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Old October 13th, 2015, 08:43 PM   #359
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http://english.cri.cn/12394/2015/04/21/3381s875320.htm

Beijing's First Maglev Line Resumes Construction
2015-04-21 11:01:35 CRIENGLISH.com Web Editor: Qian Shanming



A metro map of Beijing subway lines and Line S1, China's first medium-to-low speed maglev, short for magnetic levitation, train. [Photo: bjnews.com.cn]

China's first medium-to-low speed magnetic levitation, or maglev train, is now being built using domestically-produced technology.

Line S1, which will become Beijing's first maglev train, is set to connect the city's western district of Mentougou to the Pingguoyuan subway station, located in the city's Shijingshan district. Line S1 will cover more than 10km and connect eight subway stations: Shimenying, Xiaoyuan, Beijing Municipal Bureau of Mine, Shang'ancun, Shilonglu, Sidaoqiao, Jin'anqiao, and Pingguoyuan.

The maglev train can run at a speed of 80 km per hour; given the low-medium speed of the vehicle, the train tops out at a speed of a 105 km per hour.
The new line will be built by China CNR, which will make it the first maglev train manufactured in China. The train will be operated by Beijing Suburban Railway, or BCR, and can serves about 1032 passengers at one time.

The Beijing maglev train is being billed as a safe, economical alternative to the city's current light-rail cars. The train emits a noise of about 65 decibels and has maintenance costs lower than its older counterparts. However, the maglev train needs 15 percent more power to run than subway or light rail trains.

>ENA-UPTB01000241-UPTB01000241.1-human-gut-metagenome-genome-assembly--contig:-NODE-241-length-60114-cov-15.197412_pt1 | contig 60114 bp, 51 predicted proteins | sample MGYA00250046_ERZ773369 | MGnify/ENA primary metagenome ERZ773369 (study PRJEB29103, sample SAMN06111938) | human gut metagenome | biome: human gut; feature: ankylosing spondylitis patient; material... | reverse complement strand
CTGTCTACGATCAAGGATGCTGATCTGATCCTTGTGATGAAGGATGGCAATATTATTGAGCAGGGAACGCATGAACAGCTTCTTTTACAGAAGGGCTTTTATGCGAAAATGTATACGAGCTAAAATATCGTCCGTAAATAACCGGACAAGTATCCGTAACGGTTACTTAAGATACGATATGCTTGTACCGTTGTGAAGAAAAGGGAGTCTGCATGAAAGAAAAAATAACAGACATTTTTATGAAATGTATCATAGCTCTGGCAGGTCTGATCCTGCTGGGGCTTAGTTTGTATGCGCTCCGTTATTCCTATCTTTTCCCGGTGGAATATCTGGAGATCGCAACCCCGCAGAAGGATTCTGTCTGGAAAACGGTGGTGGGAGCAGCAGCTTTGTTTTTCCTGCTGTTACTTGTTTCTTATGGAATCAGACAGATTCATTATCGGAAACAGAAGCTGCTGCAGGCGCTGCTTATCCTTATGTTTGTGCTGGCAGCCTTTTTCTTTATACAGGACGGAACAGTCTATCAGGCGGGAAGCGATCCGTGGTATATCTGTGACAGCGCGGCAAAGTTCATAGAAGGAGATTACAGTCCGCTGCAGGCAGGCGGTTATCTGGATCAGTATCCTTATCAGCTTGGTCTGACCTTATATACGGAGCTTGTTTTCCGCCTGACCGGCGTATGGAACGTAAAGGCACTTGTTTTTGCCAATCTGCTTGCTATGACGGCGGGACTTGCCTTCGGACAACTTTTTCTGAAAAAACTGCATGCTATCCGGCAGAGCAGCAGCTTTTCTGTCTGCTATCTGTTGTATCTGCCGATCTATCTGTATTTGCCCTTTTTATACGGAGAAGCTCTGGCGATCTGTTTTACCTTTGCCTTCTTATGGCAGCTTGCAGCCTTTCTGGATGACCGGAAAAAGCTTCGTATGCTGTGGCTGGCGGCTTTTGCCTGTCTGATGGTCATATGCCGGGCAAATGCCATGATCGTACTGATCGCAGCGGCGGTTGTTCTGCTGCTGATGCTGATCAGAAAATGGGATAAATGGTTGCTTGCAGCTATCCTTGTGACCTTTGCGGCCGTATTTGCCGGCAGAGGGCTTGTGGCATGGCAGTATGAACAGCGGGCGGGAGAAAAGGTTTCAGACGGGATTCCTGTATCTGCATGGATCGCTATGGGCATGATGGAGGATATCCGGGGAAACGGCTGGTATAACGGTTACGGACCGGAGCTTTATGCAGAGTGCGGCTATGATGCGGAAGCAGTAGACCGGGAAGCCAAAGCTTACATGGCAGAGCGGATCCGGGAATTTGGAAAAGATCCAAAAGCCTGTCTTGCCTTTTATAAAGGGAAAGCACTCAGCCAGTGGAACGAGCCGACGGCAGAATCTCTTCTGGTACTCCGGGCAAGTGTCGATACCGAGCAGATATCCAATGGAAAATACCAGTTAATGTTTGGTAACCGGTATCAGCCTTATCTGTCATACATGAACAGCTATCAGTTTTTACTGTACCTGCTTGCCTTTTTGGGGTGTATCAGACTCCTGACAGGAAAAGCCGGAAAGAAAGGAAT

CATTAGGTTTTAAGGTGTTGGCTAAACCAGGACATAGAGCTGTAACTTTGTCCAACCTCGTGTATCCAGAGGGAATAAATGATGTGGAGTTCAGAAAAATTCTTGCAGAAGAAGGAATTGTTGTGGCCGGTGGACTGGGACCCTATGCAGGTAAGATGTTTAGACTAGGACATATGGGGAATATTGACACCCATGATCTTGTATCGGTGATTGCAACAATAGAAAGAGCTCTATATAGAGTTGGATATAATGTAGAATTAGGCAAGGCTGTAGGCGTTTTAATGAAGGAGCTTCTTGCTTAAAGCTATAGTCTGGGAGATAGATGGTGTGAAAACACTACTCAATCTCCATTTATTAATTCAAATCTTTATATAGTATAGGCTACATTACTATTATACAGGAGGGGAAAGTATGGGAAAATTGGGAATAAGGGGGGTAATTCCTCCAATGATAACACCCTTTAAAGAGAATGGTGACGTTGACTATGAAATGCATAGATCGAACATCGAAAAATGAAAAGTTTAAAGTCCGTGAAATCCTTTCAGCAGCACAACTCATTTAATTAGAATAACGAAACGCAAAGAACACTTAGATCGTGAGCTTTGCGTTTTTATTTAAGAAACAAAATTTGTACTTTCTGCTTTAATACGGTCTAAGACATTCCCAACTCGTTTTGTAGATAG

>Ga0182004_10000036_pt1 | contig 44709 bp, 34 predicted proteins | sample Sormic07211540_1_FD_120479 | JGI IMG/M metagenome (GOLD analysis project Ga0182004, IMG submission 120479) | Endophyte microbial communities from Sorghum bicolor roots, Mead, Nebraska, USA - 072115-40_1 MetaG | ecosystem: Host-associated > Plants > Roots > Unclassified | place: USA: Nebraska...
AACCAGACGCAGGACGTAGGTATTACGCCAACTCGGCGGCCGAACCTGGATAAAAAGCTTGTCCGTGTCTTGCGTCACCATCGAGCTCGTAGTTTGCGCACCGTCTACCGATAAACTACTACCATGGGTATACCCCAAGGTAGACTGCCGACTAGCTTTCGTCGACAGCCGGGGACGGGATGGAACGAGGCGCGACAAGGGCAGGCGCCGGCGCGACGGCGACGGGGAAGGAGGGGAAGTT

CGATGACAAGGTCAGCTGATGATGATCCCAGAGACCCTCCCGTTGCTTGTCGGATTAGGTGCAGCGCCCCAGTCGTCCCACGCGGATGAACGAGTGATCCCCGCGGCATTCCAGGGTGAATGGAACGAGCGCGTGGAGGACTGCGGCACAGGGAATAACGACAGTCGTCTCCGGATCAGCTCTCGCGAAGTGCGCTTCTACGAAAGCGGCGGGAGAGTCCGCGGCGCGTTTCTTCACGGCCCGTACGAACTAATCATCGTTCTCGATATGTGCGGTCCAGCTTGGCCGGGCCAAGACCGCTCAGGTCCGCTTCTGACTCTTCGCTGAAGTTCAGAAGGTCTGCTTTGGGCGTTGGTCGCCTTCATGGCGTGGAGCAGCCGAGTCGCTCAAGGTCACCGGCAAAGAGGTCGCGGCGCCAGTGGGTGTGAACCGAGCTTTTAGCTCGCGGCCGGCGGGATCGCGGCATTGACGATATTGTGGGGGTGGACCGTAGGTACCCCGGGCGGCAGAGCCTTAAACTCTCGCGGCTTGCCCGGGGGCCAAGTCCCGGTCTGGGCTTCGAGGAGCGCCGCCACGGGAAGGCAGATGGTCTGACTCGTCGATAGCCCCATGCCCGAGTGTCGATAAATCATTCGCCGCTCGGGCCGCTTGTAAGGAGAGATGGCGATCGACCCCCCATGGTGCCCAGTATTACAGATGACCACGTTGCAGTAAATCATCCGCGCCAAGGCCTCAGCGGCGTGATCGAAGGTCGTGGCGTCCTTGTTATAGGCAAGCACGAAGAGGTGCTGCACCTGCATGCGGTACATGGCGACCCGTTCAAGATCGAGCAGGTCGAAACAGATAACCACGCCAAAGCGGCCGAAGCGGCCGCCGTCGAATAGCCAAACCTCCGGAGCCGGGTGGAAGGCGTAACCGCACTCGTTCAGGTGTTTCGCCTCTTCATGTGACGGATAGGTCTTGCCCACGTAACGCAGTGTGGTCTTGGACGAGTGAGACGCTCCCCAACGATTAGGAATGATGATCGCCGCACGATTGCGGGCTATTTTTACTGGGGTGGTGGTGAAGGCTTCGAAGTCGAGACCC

The construction of Line S1 was first initiated in 2011, but had to be postponed since the people living near the proposed line raised issues about exposure to radiation emitted by the train. More than 300 residents living in and around Mentougou and in the Bisenli community signed a petition opposing the maglev line when the draft plan was released in 2011. Even though the tests have indicated that the radiation levels are safe, people are still concerned, which led to further environment assessment the following years. The stagnated project was resumed in October, 2014.

The line is part of Beijing's attempts to tackle environmental problems caused by heavy traffic, coal burning and over-urbanization. The maglev train literally produces zero emissions, compared with conventional trains that run on diesel or coal.

Line S1 is expected to commence operation towards the end of 2016.
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Old December 3rd, 2015, 05:36 AM   #360
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http://shanghaiist.com/2015/11/29/ch...v_changsha.php

China's first home-grown maglev railway nears completion, linking Changsha airport with its city center

The first Chinese maglev railway, developed without help from foreign companies, will enter testing before the end of the year according to officials from Changsha city.
According to People's Daily, the 18.5 kilometer track will link the city's south railway station with Huanghua airport. Trains will run at a top speed of 100 kilometers per hour.
Work on the project began in May 2014, with Zhuzhou Electric Locomotive Co. Ltd constructing the rolling stock for the railway. A total of 3.5 billion yuan ($565 million) has been spent so far.
Maglev, or magnetic levitation, works by using a series of magnets to both lift and propel the train along a guideway, thereby reducing friction and allowing for higher speeds.
The company said its maglev trains are safer, quieter, and have a smaller turning radius, making them more environmental friendly.
China is already host to the world's first commercial maglev system, which operates along a 30 kilometer stretch of track between downtown Shanghai (well... not quite) and Pudong International Airport.
The project marks a significant step forward for China's domestic rail industry, as unlike its counterpart in Shanghai which was built by a German consortium, the Changsha maglev has been developed entirely by home-grown companies.